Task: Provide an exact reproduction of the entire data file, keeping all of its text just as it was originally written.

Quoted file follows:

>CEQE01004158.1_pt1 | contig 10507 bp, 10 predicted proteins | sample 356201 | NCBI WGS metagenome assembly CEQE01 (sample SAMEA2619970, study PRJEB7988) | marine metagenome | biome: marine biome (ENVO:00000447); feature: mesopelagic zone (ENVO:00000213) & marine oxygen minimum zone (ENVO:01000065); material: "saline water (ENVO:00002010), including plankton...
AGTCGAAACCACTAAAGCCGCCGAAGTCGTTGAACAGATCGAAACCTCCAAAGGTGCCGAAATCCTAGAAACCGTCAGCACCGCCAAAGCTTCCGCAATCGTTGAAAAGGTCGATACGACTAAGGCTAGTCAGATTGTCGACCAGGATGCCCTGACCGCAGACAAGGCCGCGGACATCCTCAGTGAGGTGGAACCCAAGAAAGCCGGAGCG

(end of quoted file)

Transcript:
>CEQE01004158.1_pt1 | contig 10507 bp, 10 predicted proteins | sample 356201 | NCBI WGS metagenome assembly CEQE01 (sample SAMEA2619970, study PRJEB7988) | marine metagenome | biome: marine biome (ENVO:00000447); feature: mesopelagic zone (ENVO:00000213) & marine oxygen minimum zone (ENVO:01000065); material: "saline water (ENVO:00002010), including plankton...
AGTCGAAACCACTAAAGCCGCCGAAGTCGTTGAACAGATCGAAACCTCCAAAGGTGCCGAAATCCTAGAAACCGTCAGCACCGCCAAAGCTTCCGCAATCGTTGAAAAGGTCGATACGACTAAGGCTAGTCAGATTGTCGACCAGGATGCCCTGACCGCAGACAAGGCCGCGGACATCCTCAGTGAGGTGGAACCCAAGAAAGCCGGAGCG